Brooks v. Colvin(CONSENT), No. 3:2015cv00851 - Document 15 (M.D. Ala. 2016)

Court Description: MEMORANDUM OPINION: The court has carefully and independently reviewed the record and concludes that, for the reasons given above; the decision of the Commissioner is REVERSED and this matter is REMANDED back to the Commissioner. A separate judgment will issue. Signed by Honorable Judge Wallace Capel, Jr on 10/26/2016. (kh, )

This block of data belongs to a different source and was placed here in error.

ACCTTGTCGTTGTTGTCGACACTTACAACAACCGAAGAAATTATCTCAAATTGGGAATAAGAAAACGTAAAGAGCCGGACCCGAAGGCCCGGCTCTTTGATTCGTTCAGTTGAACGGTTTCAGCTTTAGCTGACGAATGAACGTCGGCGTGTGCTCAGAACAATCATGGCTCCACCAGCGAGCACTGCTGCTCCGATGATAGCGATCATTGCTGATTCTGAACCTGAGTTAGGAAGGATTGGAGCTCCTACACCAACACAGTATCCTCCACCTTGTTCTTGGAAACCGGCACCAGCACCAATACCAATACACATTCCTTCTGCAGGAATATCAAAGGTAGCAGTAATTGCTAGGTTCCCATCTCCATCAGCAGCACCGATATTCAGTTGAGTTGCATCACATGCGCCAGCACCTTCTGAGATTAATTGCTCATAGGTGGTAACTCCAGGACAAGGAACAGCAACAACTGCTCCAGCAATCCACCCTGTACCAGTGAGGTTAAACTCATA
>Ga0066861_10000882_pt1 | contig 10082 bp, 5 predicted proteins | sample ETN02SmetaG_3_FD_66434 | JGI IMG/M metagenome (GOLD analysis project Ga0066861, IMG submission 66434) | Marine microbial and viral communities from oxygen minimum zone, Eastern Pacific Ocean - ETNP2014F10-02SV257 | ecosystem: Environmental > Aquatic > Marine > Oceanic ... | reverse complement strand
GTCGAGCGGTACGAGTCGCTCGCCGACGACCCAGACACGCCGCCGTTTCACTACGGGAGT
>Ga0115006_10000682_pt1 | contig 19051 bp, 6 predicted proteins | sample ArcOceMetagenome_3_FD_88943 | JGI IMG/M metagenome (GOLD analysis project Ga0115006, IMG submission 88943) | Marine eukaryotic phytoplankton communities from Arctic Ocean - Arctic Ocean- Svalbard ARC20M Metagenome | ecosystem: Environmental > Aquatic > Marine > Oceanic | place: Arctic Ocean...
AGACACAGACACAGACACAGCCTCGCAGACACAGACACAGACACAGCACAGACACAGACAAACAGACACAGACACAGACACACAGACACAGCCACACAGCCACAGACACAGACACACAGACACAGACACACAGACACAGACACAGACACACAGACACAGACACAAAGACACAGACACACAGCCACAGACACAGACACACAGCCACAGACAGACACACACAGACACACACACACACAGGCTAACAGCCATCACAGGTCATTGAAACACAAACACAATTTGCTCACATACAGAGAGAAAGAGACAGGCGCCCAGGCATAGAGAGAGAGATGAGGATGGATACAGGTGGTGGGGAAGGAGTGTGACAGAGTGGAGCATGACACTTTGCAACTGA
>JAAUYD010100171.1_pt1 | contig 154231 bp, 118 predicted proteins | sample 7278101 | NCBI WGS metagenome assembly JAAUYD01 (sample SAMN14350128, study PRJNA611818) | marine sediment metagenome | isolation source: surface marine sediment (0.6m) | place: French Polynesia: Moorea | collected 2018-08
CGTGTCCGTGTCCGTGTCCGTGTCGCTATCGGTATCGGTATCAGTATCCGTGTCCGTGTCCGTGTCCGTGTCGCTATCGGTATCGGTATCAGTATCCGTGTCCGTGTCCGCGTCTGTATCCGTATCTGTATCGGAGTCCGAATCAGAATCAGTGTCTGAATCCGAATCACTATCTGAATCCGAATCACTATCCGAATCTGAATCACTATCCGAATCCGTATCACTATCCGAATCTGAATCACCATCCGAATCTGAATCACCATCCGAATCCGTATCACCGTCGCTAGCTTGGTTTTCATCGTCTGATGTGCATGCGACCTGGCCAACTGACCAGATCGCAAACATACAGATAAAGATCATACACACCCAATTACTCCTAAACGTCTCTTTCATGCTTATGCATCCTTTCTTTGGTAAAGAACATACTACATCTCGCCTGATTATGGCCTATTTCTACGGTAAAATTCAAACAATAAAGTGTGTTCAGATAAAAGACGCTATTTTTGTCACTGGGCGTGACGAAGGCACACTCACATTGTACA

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Brooks v. Colvin(CONSENT) Doc. 15 IN THE UNITED STATES DISTRICT COURT FOR THE MIDDLE DISTRICT OF ALABAMA SOUTHERN DIVISION JESSICA BROOKS o/b/o D.M.W.B., a minor, Plaintiff, v. CAROLYN W. COLVIN, Acting Commissioner of Social Security, Defendant. ) ) ) ) ) ) ) ) ) ) ) CIVIL ACTION NO. 3:15-cv-00851WC MEMORANDUM OPINION I. INTRODUCTION Plaintiff Jessica Brooks, on behalf of her minor son D.M.W.B., applied for supplemental security income (“SSI”) under Title XVI of the Social Security Act. The application was denied at the initial administrative level. Plaintiff then requested and received a hearing before an Administrative Law Judge (“ALJ”). Following the hearing, the ALJ issued a decision in which he found D.M.W.B. not disabled since the date the application was filed. The Appeals Council denied Plaintiff’s request for review of the ALJ’s decision. The ALJ’s decision consequently became the final decision of the Commissioner of Social Security (“Commissioner”).1 See Chester v. Bowen, 792 F.2d 129, 131 (11th Cir. 1986). The case is now before the court for review under 42 U.S.C. § 405(g). Pursuant to 28 U.S.C. § 636(c), both parties have consented to the conduct of all 1 Pursuant to the Social Security Independence and Program Improvements Act of 1994, Pub. L. No. 103-296, 108 Stat. 1464, the functions of the Secretary of Health and Human Services with respect to Dockets.Justia.com proceedings and entry of a final judgment by the undersigned United States Magistrate Judge. Pl.’s Consent to Jurisdiction (Doc. 8); Def.’s Consent to Jurisdiction (Doc. 7). Based on the court’s review of the record and the briefs of the parties, the court AFFIRMS the decision of the Commissioner. II. STANDARD OF REVIEW The Personal Responsibility and Work Opportunity Reconciliation Act of 1996 includes the standard for defining child disability under the Social Security Act. See PUB. L. NO. 104-193, 110 Stat. 2105, 2188 (1996). The statute provides that an individual under age eighteen (“18”) shall be considered disabled “if that individual has a medically determinable physical or mental impairment, which results in marked and severe functional limitations, and which can be expected to result in death or which has lasted or can be expected to last for a continuous period of not less than 12 months.” 42 U.S.C. § 1382c(a)(3)(C)(i) (1999). The sequential analysis for determining whether a child claimant is disabled is as follows: 1. If the claimant is engaged in substantial gainful activity, she is not disabled. 2. If the claimant is not engaged in substantial gainful activity, the Commissioner determines whether the claimant has a physical or mental impairment which, whether individually or in combination with one or more other impairments, is a severe impairment. If the claimant’s impairment is not severe, she is not disabled. Social Security matters were transferred to the Commissioner of Social Security. 2 3. If the impairment is severe, the Commissioner determines whether the impairment meets the durational requirement and meets, medically equals, or functionally equals in severity an impairment listed in 20 C.F.R. Part 404, Subpart P, and Appendix 1. If the impairment satisfies this requirement, the claimant is presumed disabled. See 20 C.F.R. § 416.924(a)-(d) (1997); see also Shinn ex rel. Shinn v. Comm’r of Soc. Sec., 391 F.3d 1276, 1278 (11th Cir. 2004). In determining whether an impairment functionally equals a listed impairment, the ALJ must consider the child’s ability to function in six different “domains”: (1) acquiring and using information; (2) attending and completing tasks; (3) interacting and relating with others; (4) moving about and manipulating objects; (5) “caring for yourself;” and (6) health and physical well-being. If the child has “marked” limitations in two of these domains, or an “extreme” limitation in any one domain, then his impairment functionally equals the listed impairments, and he will be found to be disabled. A “marked” limitation is one that seriously interferes with the child’s ability to initiate, sustain, or complete activities. An extreme limitation is one that “very seriously” interferes with the child’s ability to initiate, sustain, or complete activities. Coleman ex rel. J.K.C. v. Comm’r of Soc. Sec., 454 F. App’x 751, 752 (11th Cir. 2011) (internal citations omitted). The Commissioner’s regulations provide that if a child’s impairment or impairments are not medically equal to, or functionally equivalent in severity to, a listed impairment, the child is not disabled. See 20 C.F.R. § 416.924(d)(2) (1997). In reviewing the Commissioner’s decision, the court asks only whether the ALJ’s findings concerning the steps are supported by substantial evidence. “Under this limited standard of review, [the court] may not make fact-findings, re-weigh the evidence, or substitute 3 [its] judgment for that of the [ALJ].” Bryant v. Soc. Sec. Admin., 478 F. App’x 644, 645 (11th Cir. 2012) (citing Moore v. Barnhart, 405 F.3d 1208, 1211 (11th Cir. 2005)). “Where substantial evidence supporting the ALJ’s fact findings exists, [the court] cannot overturn those findings even if other substantial evidence exists that is contrary to the ALJ’s findings.” Id. (citing Barron v. Sullivan, 924 F.2d 227, 230 (11th Cir. 1991)); see also McMillian, o/b/o A.T.F. v. Comm’r of Soc. Sec., 521 F. App’x 801, 802 (11th Cir. 2013) (quoting Martin v. Sullivan, 894 F.2d 1520, 1529 (11th Cir. 1990)) (“‘Even if the evidence preponderates against the [Commissioner’s] factual findings, we must affirm if the decision reached is supported by substantial evidence.’”). III. ADMINISTRATIVE PROCEEDINGS D.M.W.B. was six years old at the time of the administrative hearing before the ALJ. See Tr. 13, 43 (noting D.M.W.B.’s birthday to be November 2, 2007, and the date of the administrative hearing before the ALJ to be March 14, 2014). Following the hearing, the ALJ found at Step One that D.M.W.B. had not engaged in substantial gainful activity at any time since March 29, 2013. Id. The ALJ found at Step Two that D.M.W.B. has the severe impairments of “attention deficit hyperactivity disorder, oppositional defiant disorder[,] and asthma.” Id. Next, the ALJ concluded under Step Three that these impairments do not meet or medically equal in severity the criteria for any impairment in the Listing of Impairments. Id. The ALJ further found that D.M.W.B.’s impairments do not functionally equal in severity any such listings because 4 D.M.W.B. has either less than marked limitations or no limitations in each of the six domains of function. Id. at 13-24. Consequently, the ALJ found that D.M.B.W. was not disabled. Tr. 24. IV. PLAINTIFF’S CLAIMS Plaintiff presents two issues for this court’s consideration in review of the ALJ’s decision: (1) whether “[t]he Commissioner’s decision should be reversed, because the teacher questionnaire completed by Ms. Hamlet–evidence the ALJ fails to address in any meaningful way–contains abundant evidence that cuts against the ALJ’s conclusion”; and (2) whether “the ALJ erred by failing to provide meaningful rationale to support his meets, medically equals and functionality equals determination.” Pl.’s Br. (Doc. 12) at 3. V. DISCUSSION A. Whether the ALJ’s consideration and discussion of Ms. Hamlet’s questionnaire was proper. Plaintiff first argues that the Commissioner’s decision should be reversed because the ALJ failed to meaningfully consider the evidence submitted by D.M.W.B.’s teacher, Ms. Amy Hamlet (“Ms. Hamlet”), through a teacher questionnaire she completed in March 2014. Id. at 3-8. Specifically, Plaintiff argues that the ALJ erred by ignoring the evidence in the report that is patently inconsistent with the ALJ’s ultimate functionality findings. Id. at 8. To support this assertion, Plaintiff points the court to Wilson ex rel. T.M.W. v. Colvin for the premise that an ALJ “cannot ‘pick and choose’ evidence from [a teacher] questionnaire that supports [his] conclusion and ignore evidence that does not.” 5 Id. at 8 (citing Wilson ex rel. T.M.W. v. Colvin, No. CA 2:12-307-C, 2013 WL 788075, at *8 (S.D. Ala. March 1, 2013)). Plaintiff also references Green v. Commissioner of Social Security, which provides that an ALJ’s decision must sufficiently enable a court to conclude that the ALJ fully considered a claimant’s condition, and did not ignore evidence in a teacher’s evaluation that was patently inconsistent with the ALJ’s ultimate findings. Id. (citing Green v. Comm. of Soc. Sec., No. 6:09-cv-1936-Orl-28DAB, 2010 WL 4941425, at *4 (M.D. Fla. Oct. 27, 2010)). The Commissioner argues that, even though teacher evaluations are considered “other” sources and thus not entitled to special weight or significance, the ALJ properly considered the teacher questionnaire from Ms. Hamlet. Comm’r’s Br. (Doc. 13) at 5-8. The Commissioner notes that the ALJ was not required “to recite every part of Ms. Hamlet’s opinion[,]” id. at 8, and points to the ALJ’s inclusion of portions of Ms. Hamlet’s teacher questionnaire that the ALJ explicitly noted in his opinion.2 Id. at 6. Further, the Commissioner argues that Wilson and Green, cited by Plaintiff, are distinguishable because, in contrast to the former, the ALJ in this matter “cited portions of Ms. Hamlet’s opinion that weighed in favor of limitations[,]” id. at 7, and, in contrast to the latter, the ALJ in this matter “considered [Ms. Hamlet’s] responses under each functional domain and noted [that D.M.W.B.] had some problems in the domains of 2 The Commissioner points to the ALJ’s inclusion of Ms. Hamlet’s “description of [D.M.W.B.’s] difficulties with focus for extended periods, moodiness, acting out when seeking attention, and a need for special reading intervention for 30 minutes each day” under the appropriate domains as reported on the teacher questionnaire. Id. at 6. 6 acquiring and using information, attending and completing tasks, and interacting and relating with others[,]” id. at 8. As previously noted, there are six functional equivalence domains: (1) acquiring and using information; (2) attending and completing tasks; (3) interacting and relating with others; (4) moving about and manipulating objects; (5) caring for himself; and (6) health and physical well-being. See, infra, Coleman, 454 F. App’x at 752. If the child has “marked” limitations in two of these domains, or an “extreme” limitation in any one domain, then his impairment functionally equals the listed impairments, and he will be found to be disabled. Id. Under the domain of acquiring and using information, Ms. Hamlet concluded that D.M.W.B. has a serious problem3 in all ten categories, noting that D.M.W.B. “is pulled for reading intervention daily for 30 min[utes].” Tr. 151-56 (Ex. 15E (Doc. 14-6)). Similarly, in evaluating D.M.W.B.’s proficiency in attending and completing tasks, Ms. Hamlet determined that D.M.W.B. has a serious problem in twelve out of thirteen categories, noting that he “has a hard time focusing for an extended period of time to finish his work.” Tr. 152. Considering the domain of interacting and relating with others, Ms. Hamlet advised that D.M.W.B. has a serious problem in all thirteen categories, and that behavior modification was necessary to curb D.M.W.B.’s inappropriate actions. Tr. 153. In evaluating D.M.W.B.’s ability to move and manipulate 3 A serious problem is scored as four out of five on the rating scale for the teacher evaluation. 7 objects, Ms. Hamlet concluded that he has a very serious problem4 in all seven categories.5 Tr. 154. She also noted that D.M.W.B. “has to move all of the time.” Id. In the domain of caring for himself, Ms. Hamlet scored D.M.W.B. as having a serious problem in one out of ten categories, an obvious problem in four, a slight problem in two, and no problem in three. Tr. 155. Ms. Hamlet further noted, however, that D.M.W.B. “has difficulty with controlling his moods.” Id. Finally, in the domain of health and physical well-being, Ms. Hamlet noted that D.M.W.B. “has asthma, but [it] has not been a problem.” Tr. 156. With regards to these domains, the ALJ found that D.M.W.B. had “less than marked limitation” in the domains of acquiring and using information, attending and completing tasks, interacting and relating with others, and health and physical well-being. Tr. 19-24. The ALJ found that D.M.W.B. had “no limitation” in the domains of moving about and manipulating objects, and in caring for himself. Tr. 22-23. In reaching these determinations, the ALJ referenced Ms. Hamlet’s teacher evaluation on three occasions: 4 A very serious problem is scored as five out of five on the rating scale for the teacher evaluation. 5 As noted in the ALJ’s opinion, “[t]his domain considers how well a child is able to move his body from one place to another and how a child moves and manipulates objects. . . . Limitations . . . can be associated with musculoskeletal and neurological problems, other physical impairments, medications or treatments, or mental impairments.” Tr. 22. While Ms. Hamlet marked that D.M.W.B. has severe impairments in all of the seven categories, she noted that D.M.W.B. “has to move all the time.” Tr. 154. It is possible that Ms. Hamlet assumed that this domain related to D.M.W.B.’s hyperactive movements, instead of his motor skills and his ability to manipulate objects, and marked the limitations accordingly. However, that determination is not for the undersigned to make. 8 (1) In acquiring and using information, the ALJ noted that Ms. Hamlet “reports a need for some special reading intervention for 30 minutes each day. . . .” Id. at 20. He did not reference Ms. Hamlet’s assessment that D.M.W.B. has a serious problem in all ten categories of this domain. (2) In attending and completing tasks, the ALJ noted that Ms. Hamlet “describes some difficulties with focus for extended periods. . . .” Id. at 21. He did not reference Ms. Hamlet’s assessment that D.M.W.B. has a serious problem in twelve out of thirteen categories in this domain. (3) In interacting and relating with others, the ALJ noted that Ms. Hamlet reported “some moodiness and acting out inappropriately when [D.M.W.B.] is seeking attention.” Id. at 22. He did not reference Ms. Hamlet’s assessment that D.M.W.B. has a serious problem in all thirteen categories of this domain. Under the domains of moving about and manipulating objects, and caring for oneself, the ALJ noted that there were “no allegation[s] of limitation[s] in [those] domains.” Id. at 22, 23. Social Security Ruling 06–03p states: Since there is a requirement to consider all relevant evidence in an individual’s case record, the case record should reflect the consideration of opinions from medical sources who are not “acceptable medical sources” and from “non-medical sources” who have seen the claimant in their professional capacity. Although there is a distinction between what an adjudicator must consider and what the adjudicator must explain in the disability determination or decision, the adjudicator generally should explain the weight given to opinions from these “other sources,” or 9 otherwise ensure that the discussion of the evidence in the determination or decision allows a claimant or subsequent reviewer to follow the adjudicator’s reasoning, when such opinions may have an effect on the outcome of the case. SSR 06-03p, 2006 WL 2329939, at *6 (emphasis added). The Eleventh Circuit has held that an ALJ need not specifically refer to every piece of evidence in the record, Dyer v. Barnhart, 395 F.3d 1206, 1211 (11th Cir. 2005). However, the ALJ must explain the weight afforded to “obviously probative exhibits[,]” Cowart v. Schweiker, 662 F.2d 731, 735 (11th Cir. 1981), or the reasoning in his decision must sufficiently enable a court to conclude that the ALJ fully considered the claimant’s condition, and did not ignore evidence—like that in a teacher evaluation—that was patently inconsistent with the ALJ’s ultimate findings, Green, 2010 WL 4941425, at *4. Here, the court cannot conclude that the ALJ has met this standard. As an initial note, nowhere in his opinion does the ALJ state what weight he is assigning to Ms. Hamlet’s evaluation. Thus, according to SSR 06-03p, he must otherwise ensure that his discussion of the evidence allows a subsequent reviewer to follow his reasoning for his decision that D.M.W.B. is not disabled. During the Step Three determination of whether D.M.W.B. has a combination of impairments that results in either “marked” limitations in two of the functional equivalence domains or “extreme” limitation in one domain, the ALJ referenced his review of Ms. Hamlet’s teacher evaluation in three of the six domains. That review, however, failed to note that Ms. Hamlet reported D.M.W.B. to have “serious” problems 10 in ten of ten categories related to the domain of acquiring and using information; twelve of thirteen categories related to the domain of attending and completing tasks; and thirteen of thirteen categories related to the domain of interacting and relating with others. The ALJ’s review failed to note that Ms. Hamlet reported D.M.W.B. to have “very serious” problems in seven of seven categories related to the domain of moving and manipulating objects. Instead, when discussing each domain, the ALJ noted the evidence supporting his conclusion that D.M.W.B. was not disabled,6 and followed that brief discussion with one sentence reciting Ms. Hamlet’s handwritten notes regarding the domain. See Tr. 20 (“However, a teacher reports a need for some special reading intervention. . . .”); Tr. 21 (“However, one teacher describes some difficulties with focus. . . .”; Tr. 22 (“A teacher reports some moodiness and acting out inappropriately. . . .”). While the ALJ pointed to the notes made by Ms. Hamlet on the questionnaire that cut slightly against the ALJ’s finding, he failed to address Ms. Hamlet’s concerns that D.M.W.B. had serious and very serious problems in multiple domains. Instead, it appears that the ALJ downplayed Ms. Hamlet’s assessment by including the information that did not reflect the severity of her concerns. Further, the ALJ provided no reasoning as to why he was discounting Ms. Hamlet’s evaluation by not discussing her concerns for D.M.W.B. in the different domains. Thus, because the ALJ failed to provide a 6 The ALJ’s opinion provides lengthy discussion during Step Two with regards to evidence in the case from consulting physicians, D.M.W.B.’s mother, and D.M.W.B.’s grandmother. See Tr. 14-19. In that discussion, the ALJ notes that he is assigning “great weight” to the findings of the DDS medical experts who found no more than less than marked limitations. Tr. 18. The ALJ did not refer to Ms. Hamlet’s 11 meaningful discussion involving his evaluation of the evidence, this court is precluded from conducting a meaningful review of his decision to determine whether the ALJ ignored evidence that was patently inconsistent with his ultimate findings. See Tyler v. Colvin, 2016 WL 4445482, at *8 (N.D. Fla. June 14, 2016) (holding that the ALJ’s discussion involving teach questionnaires did not allow a meaningful review by the court when the only portion of the questionnaires the ALJ credited were the statements that the plaintiff’s symptoms improved with medication). The ALJ’s failure to sufficiently discuss the reasons why he discounted Ms. Hamlet’s questionnaire is evident in the ALJ’s evaluation of the domain of moving about and manipulating objects. In that domain, Ms. Hamlet concluded that D.M.W.B. has a very serious problem—the most severe rating that could be assigned under the questionnaire—and noted that he “has to move all of the time.” Tr. 154. However, in making his determination that D.M.W.B. has no limitation in that area, the ALJ noted that “there is no allegation of a problem in this domain.” Tr. 22. The undersigned cannot agree with the ALJ that there is no allegation of a problem in this domain. If the ALJ was of the opinion that Ms. Hamlet’s assessment was faulty in some way, or if the ALJ relied upon other evidence suggesting that there was no problem in this area, the ALJ could have easily discussed the reasons for his conclusion and discounted Ms. Hamlet’s opinion. He did not, and now the court is left with evidence that there is an allegation of questionnaire during Step Two. 12 a problem within the domain of moving about and manipulating objects that the ALJ has ignored. Accordingly, the matter is due to be remanded for the ALJ to properly consider Ms. Hamlet’s teacher evaluation, and all other evidence in the record, pertaining to D.M.W.B.’s limitations in the six different domains. B. Whether the ALJ provided meaningful rationale to support his meets, medically equals, and functionality equals determination. Because the undersigned concludes that this matter is due to be reversed and remanded for further proceedings, the undersigned will not address Plaintiff’s second argument at this time. VI. CONCLUSION The court has carefully and independently reviewed the record and concludes that, for the reasons given above; the decision of the Commissioner is REVERSED and this matter is REMANDED back to the Commissioner. A separate judgment will issue. Done this 26th day of October, 2016. /s/ Wallace Capel, Jr. UNITED STATES MAGISTRATE JUDGE 13